Arriving in the U.S., other members started to test positive. My friend had symptoms but didn’t test positive on nine tests taken over four days — a combination of rapid, in-home and PCR tests. Finally, on the 10th test, she was positive.

Because she had had Covid before, and because the circumstances suggested strongly that she had it again, she acted as if she had it. But her experiences point again to the mystery of the inaccurate tests — especially confounding now in allergy season, with the BA.2 variant on the rise.

We’ve been writing about the problem of inaccurate tests since April 2020. It’s also clear that the rapid tests and in-home tests are less accurate than the PCR.

Not everyone exposed to Covid gets it

Of course, not everyone who gets exposed to Covid actually gets it. That’s a mystery that’s waiting for an answer.

My daughter who was living with me while I had it didn’t ever test positive for antibodies. One of my friends never got it, though her husband did — and she shared a bed with him the night before he tested positive.

Dr. Dave Lee, a New York emergency room doctor who’s studied Covid infections, pointed out that “the vast majority of people infected with the polio virus don’t get polio.”

Similarly, he noted that infection with the Epstein-Barr virus, which causes mononucleosis, has been implicated in multiple sclerosis. “But the vast majority of people with EBV don’t get MS.”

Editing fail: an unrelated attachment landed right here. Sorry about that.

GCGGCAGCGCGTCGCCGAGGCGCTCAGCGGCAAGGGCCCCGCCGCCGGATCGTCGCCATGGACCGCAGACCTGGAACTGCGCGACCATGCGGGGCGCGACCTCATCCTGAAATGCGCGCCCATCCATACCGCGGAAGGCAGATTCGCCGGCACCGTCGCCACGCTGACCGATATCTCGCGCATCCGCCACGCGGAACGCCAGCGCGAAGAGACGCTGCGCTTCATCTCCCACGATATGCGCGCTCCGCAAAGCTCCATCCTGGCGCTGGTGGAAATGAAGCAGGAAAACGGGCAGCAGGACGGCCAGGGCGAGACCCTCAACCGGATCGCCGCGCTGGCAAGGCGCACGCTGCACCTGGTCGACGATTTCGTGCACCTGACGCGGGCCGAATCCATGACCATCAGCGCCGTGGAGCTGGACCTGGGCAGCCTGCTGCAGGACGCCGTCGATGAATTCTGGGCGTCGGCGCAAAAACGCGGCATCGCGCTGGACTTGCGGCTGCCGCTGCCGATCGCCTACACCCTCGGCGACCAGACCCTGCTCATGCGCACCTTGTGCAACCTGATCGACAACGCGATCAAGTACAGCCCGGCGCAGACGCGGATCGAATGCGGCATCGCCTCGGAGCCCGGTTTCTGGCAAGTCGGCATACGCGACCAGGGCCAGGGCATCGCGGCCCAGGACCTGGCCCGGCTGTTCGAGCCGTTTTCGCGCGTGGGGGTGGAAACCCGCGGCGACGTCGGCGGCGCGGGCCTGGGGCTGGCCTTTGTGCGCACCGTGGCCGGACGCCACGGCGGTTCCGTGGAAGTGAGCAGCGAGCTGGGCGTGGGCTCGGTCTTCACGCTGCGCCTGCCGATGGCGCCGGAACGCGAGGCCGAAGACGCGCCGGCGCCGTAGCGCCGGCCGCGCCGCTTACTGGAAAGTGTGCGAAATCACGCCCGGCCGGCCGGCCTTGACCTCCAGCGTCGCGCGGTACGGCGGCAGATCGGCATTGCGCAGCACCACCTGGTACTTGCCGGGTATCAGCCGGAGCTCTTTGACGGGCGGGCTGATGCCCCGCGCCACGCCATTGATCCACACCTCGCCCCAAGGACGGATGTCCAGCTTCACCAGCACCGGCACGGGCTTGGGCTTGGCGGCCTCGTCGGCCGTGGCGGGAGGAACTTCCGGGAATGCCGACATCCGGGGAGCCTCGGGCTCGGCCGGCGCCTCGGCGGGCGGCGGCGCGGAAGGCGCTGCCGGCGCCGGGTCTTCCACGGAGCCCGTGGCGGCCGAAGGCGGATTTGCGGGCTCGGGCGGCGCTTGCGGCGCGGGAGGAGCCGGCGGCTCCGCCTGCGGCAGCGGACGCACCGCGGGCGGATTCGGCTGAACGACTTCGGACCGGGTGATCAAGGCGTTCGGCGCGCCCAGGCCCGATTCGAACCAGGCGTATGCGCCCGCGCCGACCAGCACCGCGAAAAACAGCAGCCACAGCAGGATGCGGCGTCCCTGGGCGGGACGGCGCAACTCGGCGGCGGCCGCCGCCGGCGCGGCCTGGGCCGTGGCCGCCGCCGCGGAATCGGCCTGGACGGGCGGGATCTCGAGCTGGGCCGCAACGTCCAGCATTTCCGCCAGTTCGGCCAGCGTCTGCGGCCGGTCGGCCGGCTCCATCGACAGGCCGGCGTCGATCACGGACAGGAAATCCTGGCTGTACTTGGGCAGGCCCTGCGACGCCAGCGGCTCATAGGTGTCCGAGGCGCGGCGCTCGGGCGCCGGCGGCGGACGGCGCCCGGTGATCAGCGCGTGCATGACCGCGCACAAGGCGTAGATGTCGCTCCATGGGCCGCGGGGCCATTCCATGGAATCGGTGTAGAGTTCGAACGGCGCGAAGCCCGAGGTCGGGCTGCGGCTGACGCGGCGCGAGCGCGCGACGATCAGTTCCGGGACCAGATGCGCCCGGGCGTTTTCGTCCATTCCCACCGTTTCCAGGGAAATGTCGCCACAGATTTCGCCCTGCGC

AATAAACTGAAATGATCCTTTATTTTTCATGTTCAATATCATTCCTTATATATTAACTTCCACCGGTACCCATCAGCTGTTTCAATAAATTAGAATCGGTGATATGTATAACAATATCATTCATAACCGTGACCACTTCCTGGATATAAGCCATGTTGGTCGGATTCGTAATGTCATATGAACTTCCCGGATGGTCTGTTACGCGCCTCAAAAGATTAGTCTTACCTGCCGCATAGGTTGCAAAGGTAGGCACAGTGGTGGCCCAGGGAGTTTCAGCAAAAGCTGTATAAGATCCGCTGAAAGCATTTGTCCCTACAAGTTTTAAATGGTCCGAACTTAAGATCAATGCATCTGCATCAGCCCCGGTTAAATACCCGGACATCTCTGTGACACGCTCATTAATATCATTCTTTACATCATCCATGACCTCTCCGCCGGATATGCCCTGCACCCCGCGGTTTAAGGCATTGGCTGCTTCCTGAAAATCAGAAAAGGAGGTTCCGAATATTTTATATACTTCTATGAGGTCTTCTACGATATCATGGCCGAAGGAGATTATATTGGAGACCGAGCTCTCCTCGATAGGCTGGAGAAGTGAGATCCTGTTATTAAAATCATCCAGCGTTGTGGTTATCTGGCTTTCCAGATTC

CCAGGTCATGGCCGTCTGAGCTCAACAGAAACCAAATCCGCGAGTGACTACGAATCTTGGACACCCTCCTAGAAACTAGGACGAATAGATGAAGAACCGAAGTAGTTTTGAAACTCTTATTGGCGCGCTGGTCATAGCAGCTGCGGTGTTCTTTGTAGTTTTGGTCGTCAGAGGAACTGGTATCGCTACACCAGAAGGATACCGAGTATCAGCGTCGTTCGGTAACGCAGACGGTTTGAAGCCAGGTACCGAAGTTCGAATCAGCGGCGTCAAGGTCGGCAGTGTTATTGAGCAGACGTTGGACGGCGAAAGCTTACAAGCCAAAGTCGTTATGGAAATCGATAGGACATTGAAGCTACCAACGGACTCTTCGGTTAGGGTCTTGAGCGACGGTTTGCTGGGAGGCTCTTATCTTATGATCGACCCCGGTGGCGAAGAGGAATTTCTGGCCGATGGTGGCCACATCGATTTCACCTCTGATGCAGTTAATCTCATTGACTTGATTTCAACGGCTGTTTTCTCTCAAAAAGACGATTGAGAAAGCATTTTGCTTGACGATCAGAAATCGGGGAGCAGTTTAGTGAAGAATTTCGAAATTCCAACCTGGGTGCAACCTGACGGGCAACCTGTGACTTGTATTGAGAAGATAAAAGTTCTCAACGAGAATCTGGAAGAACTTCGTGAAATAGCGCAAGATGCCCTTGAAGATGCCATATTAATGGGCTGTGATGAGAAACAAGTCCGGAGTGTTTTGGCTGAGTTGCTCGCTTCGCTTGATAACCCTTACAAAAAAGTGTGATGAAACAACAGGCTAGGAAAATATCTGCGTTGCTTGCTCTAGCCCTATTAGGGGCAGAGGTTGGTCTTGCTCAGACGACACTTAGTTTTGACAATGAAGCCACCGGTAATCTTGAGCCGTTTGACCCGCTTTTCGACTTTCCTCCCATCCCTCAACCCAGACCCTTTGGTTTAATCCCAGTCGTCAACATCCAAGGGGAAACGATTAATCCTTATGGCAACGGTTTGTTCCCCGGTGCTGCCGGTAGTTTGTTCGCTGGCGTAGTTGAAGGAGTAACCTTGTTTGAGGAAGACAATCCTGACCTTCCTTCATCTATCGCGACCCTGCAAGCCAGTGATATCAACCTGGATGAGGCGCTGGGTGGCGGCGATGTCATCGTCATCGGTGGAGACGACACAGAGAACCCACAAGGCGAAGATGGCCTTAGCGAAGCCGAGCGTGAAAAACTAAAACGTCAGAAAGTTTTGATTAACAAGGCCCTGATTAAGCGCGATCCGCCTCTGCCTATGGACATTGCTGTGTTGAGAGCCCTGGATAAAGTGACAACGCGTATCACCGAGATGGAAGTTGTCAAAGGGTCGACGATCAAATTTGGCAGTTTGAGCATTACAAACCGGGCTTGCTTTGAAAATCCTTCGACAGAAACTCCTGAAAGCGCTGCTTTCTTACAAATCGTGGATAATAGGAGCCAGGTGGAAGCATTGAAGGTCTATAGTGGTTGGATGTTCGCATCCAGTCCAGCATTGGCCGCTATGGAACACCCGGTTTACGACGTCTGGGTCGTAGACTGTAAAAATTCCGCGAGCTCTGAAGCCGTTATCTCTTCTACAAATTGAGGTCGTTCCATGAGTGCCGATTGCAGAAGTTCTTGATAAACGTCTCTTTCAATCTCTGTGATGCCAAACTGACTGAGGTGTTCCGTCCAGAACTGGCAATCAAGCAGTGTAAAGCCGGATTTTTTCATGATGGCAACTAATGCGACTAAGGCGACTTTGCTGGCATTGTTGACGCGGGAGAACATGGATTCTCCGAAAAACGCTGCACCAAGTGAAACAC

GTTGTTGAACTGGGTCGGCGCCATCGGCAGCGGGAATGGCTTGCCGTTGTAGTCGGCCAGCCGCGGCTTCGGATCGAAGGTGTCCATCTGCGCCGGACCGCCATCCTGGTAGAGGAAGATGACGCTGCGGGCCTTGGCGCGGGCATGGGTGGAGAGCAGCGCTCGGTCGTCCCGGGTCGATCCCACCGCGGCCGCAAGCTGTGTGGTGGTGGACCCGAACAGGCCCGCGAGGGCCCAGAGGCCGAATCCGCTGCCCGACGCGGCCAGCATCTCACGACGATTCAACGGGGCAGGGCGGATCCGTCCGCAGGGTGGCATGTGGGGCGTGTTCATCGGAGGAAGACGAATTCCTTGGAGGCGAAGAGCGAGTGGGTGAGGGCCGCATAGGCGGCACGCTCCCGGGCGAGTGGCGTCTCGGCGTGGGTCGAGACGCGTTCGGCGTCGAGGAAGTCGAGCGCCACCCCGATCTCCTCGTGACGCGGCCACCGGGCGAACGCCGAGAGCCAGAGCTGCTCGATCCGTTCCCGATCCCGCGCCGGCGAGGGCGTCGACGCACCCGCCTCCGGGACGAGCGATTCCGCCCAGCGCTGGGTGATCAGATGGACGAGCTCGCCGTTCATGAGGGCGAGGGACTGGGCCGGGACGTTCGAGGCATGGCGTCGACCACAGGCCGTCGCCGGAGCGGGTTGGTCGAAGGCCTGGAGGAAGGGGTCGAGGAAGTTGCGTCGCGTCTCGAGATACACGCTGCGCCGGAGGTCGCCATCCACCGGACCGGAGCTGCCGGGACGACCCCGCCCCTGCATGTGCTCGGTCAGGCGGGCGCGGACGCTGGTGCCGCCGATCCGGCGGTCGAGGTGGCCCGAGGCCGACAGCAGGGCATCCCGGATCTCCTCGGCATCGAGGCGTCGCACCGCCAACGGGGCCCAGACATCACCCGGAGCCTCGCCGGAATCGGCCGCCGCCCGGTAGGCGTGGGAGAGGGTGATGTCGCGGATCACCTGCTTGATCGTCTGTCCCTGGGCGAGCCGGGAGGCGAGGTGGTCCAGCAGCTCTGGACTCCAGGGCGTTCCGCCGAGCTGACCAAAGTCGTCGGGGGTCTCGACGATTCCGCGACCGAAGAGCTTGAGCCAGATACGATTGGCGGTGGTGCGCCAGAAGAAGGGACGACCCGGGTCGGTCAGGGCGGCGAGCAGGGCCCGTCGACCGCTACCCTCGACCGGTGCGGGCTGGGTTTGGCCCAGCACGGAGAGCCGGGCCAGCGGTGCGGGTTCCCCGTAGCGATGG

He did say an outsize autoimmune reaction appears to be one of the signifiers of serious illness.

Coronaviruses in general are not that fierce, he said; they might cause croup or a little cold in some people. But for people who are susceptible to an adverse immune reaction, it might be worse. The same is true for something like a peanut allergy, he said; for most people, a peanut doesn’t cause any problems. But if you are susceptible, that peanut will spark a severe immune reaction.

“For most of us, we eat a peanut, our body doesn’t recognize it as some thing that it needs to, like go crazy about,” he said. “The SARS-COV-2 virus is like a cold virus and something that not everybody needs to go crazy about.